• For our application, we want a solution that works for any size of pizza
• If we know the diameter and price, we can computer the cost
• Whenever two or more subtasks make the same computation, we should make a general function for them
• We use abstraction to determine what essential data the function needs
• We can make a generalization about creating functions:

Rule of thumb: If we reuse the same sequence of 3 or more statements in 2 or more parts of our program, we should write a function to perform the task.

#### Try It: Create the Algorithm for a Function (4m)

1. Use abstraction to create an algorithm for a general function to calculate the unit price given a pizza diameter and price.
2. On the group's sheet of paper from the last Try It, list the computations the function must perform in order (see above or generate your own list).
3. Clearly identify the parameters the function needs.
4. Clearly identify the value the function returns.
5. Devise a descriptive name for the function.

### 8.4.5: Functions as Black Boxes

• Whenever we develop a function, it is important to design it as a black box

Black box: a technical term for a device, system or object viewed in terms of its input and output without knowledge of its internal workings.

• Here is a diagram of the concept:

• A black box is something that we know how to use but not how it operates
• An example might be a cell phone or an iPod
• These devices have controls that we know how to operate
• However, we really do not know their internal workings

#### Designing Functions

• A function has a specific job to do and should be designed like a black box
• For our example, the purpose of the function is to calculate the price per square inch of a pizza
• A programmer using the function needs to know what the function does and how to call it
• However, a programmer should not need to know how the function does its job
• This is known as, "treating the function like a black box"
• Calling something a black box is a figure of speech
• It is intended to convey the image of a physical device that we know how to use but not details of how it operates
• If a function is well designed, then a programmer can use it as if it were a black box
• A programmer should not have to look at the body of a function to know what the function does
• All a programmer needs to know is what arguments are passed to the function and what value will be returned
• When writing a function, we start with the function prototype
• For instance, here is a possible prototype for our function:
```double calcUnitPrice(int diameter, double price);
```
• Notice the information our function prototype (header) provides
• A programmer knows what arguments must be sent to the function and the type of value the function returns without needing to see the function code
• However, a programmer may need more information to fully utilize the function

#### Function Comment Blocks

• An important technique for providing information about a function is the function comment block
• A function comment block is a description of:
• What the function does
• The purpose of each parameter
• What the function returns
• For example, here is a possible comment block for our function:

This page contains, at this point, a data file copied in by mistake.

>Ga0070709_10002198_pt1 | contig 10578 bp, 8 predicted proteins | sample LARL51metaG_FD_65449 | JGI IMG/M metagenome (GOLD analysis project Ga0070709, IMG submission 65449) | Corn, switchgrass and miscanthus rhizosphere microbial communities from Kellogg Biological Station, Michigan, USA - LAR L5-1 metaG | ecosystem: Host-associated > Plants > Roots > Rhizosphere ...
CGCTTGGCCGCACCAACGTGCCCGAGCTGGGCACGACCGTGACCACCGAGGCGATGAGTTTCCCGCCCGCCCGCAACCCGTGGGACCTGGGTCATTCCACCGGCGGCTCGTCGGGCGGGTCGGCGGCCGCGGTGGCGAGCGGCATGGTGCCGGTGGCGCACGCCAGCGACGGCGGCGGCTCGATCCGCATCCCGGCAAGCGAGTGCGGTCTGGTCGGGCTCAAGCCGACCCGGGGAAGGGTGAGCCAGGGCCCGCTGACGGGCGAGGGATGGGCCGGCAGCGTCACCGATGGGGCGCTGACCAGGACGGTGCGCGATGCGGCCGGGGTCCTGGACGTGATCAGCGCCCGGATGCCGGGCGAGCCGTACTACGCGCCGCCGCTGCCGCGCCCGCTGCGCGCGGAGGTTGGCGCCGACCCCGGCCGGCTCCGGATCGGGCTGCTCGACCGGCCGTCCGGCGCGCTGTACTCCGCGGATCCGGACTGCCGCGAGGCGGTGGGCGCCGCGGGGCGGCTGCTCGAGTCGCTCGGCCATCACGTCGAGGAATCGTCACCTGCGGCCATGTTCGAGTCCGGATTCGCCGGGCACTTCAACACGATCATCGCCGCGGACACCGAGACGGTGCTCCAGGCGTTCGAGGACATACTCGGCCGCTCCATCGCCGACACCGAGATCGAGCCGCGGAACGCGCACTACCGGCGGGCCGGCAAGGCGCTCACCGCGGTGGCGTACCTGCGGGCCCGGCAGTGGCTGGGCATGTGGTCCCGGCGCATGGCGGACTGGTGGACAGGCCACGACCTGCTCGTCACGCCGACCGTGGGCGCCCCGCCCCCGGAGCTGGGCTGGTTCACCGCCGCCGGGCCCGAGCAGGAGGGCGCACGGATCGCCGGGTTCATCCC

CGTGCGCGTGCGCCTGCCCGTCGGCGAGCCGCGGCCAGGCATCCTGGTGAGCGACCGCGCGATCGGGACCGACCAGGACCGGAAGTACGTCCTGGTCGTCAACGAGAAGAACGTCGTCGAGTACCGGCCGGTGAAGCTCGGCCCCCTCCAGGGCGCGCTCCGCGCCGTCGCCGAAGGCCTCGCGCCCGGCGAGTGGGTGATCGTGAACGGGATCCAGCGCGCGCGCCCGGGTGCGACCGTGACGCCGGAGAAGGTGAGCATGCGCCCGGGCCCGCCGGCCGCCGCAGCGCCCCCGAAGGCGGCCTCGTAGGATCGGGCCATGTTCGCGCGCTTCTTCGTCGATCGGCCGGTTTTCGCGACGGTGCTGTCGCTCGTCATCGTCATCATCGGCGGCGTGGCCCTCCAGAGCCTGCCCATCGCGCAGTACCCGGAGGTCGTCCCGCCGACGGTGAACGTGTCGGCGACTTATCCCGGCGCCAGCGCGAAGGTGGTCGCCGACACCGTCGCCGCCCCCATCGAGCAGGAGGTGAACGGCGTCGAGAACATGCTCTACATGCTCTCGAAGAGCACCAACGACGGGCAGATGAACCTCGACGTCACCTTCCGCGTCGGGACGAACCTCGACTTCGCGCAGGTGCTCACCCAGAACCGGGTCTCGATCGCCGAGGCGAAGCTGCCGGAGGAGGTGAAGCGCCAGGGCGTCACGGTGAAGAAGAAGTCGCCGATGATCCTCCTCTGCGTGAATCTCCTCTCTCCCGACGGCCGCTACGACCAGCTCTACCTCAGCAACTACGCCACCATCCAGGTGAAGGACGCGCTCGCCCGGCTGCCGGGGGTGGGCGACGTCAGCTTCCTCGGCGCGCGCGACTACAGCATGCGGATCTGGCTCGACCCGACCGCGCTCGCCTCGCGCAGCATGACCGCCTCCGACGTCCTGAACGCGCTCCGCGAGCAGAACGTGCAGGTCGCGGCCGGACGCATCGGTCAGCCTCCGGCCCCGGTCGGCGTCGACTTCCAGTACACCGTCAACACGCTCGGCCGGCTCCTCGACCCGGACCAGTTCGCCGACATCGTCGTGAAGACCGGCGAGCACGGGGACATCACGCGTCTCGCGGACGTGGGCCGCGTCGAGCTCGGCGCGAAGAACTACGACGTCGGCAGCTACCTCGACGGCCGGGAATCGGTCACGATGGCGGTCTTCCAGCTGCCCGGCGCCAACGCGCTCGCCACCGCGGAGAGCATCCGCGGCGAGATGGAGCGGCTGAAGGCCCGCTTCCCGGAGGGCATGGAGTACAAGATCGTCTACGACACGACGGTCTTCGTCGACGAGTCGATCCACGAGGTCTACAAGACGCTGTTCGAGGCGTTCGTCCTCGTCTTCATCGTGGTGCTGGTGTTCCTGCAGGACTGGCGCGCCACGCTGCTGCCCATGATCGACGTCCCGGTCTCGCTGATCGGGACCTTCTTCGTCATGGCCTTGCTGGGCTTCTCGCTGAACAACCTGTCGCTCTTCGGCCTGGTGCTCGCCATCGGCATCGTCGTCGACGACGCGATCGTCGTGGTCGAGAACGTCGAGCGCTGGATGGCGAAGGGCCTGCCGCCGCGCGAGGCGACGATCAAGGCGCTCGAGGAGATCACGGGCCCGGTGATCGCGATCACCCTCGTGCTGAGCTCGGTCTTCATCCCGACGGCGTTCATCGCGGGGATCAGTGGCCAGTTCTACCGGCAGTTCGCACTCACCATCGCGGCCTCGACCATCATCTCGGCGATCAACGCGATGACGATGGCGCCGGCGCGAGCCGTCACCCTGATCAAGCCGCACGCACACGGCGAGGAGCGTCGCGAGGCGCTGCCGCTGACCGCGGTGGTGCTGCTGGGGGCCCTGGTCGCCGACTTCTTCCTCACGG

```/**
Calculates the price per square inch of a pizza

@param diameter The diameter of the pizza in inches.
@param price The price of the pizza in dollars.
@return The price per square inch of a pizza.
*/
double calcUnitPrice(int diameter, double price);
```
• A function prototype with a comment block should tell the programmer all the information needed to use the function
• However, the function comment block should not describe how the function does its task
• The format of the function comment block is shown in the How-To's for Documenting and Organizing C++ Code
• Every function must have a comment block before the function declaration
• The comments, along with the prototype, allow a programmer to use the function
• With this information, there is no need to study the statements inside the function
• This allows the programmer to keep fewer details in mind while solving a problem

#### Try It: Create the Function Prototype and Comment Block (4m)

1. For the algorithm developed in the last Try It, write a function prototype and comment block on the group's sheet of paper.
2. State the purpose of the function, but not how it operates.
3. Clearly specify the parameters (`@param`) of the function and describe them in the comment block.
4. Clearly identify the value the function returns (`@return`) in the comment block.

### 8.4.6: Testing a Design

• We now have the design for our program like:
• We may have developed other function headers as well
• Before translating our design into code, we should test it or do a walkthrough (a.k.a. desktop testing)

walkthrough a process of checking an algorithm step-by-step

• For out walkthrough, we use example numbers to test our algorithm
• If the walkthrough yields the correct result, we have confidence our algorithm is correct

#### Try It: Walkthrough an Algorithm (5m)

1. Have one group member play the role of computer.
2. For the algorithm from the last Try It, have the student "computer" try the algorithm with example data provided by the rest of the group.
3. Correct any errors in design your walkthrough discovered.
4. Repeat with other student's in the group playing the role of the computer.
5. Write down the result of each students price-per-square-inch compuputation and decision made on the best buy.

### 8.4.7: Translating into C++

• Whenever you write software, we always start with something that we know compiles and runs
• As an example, we start with the following code that we know compiles and runs
 ```1 2 3 4 5 6 7 8 ``` ```#include using namespace std; int main() { // Enter your code here return 0; } ```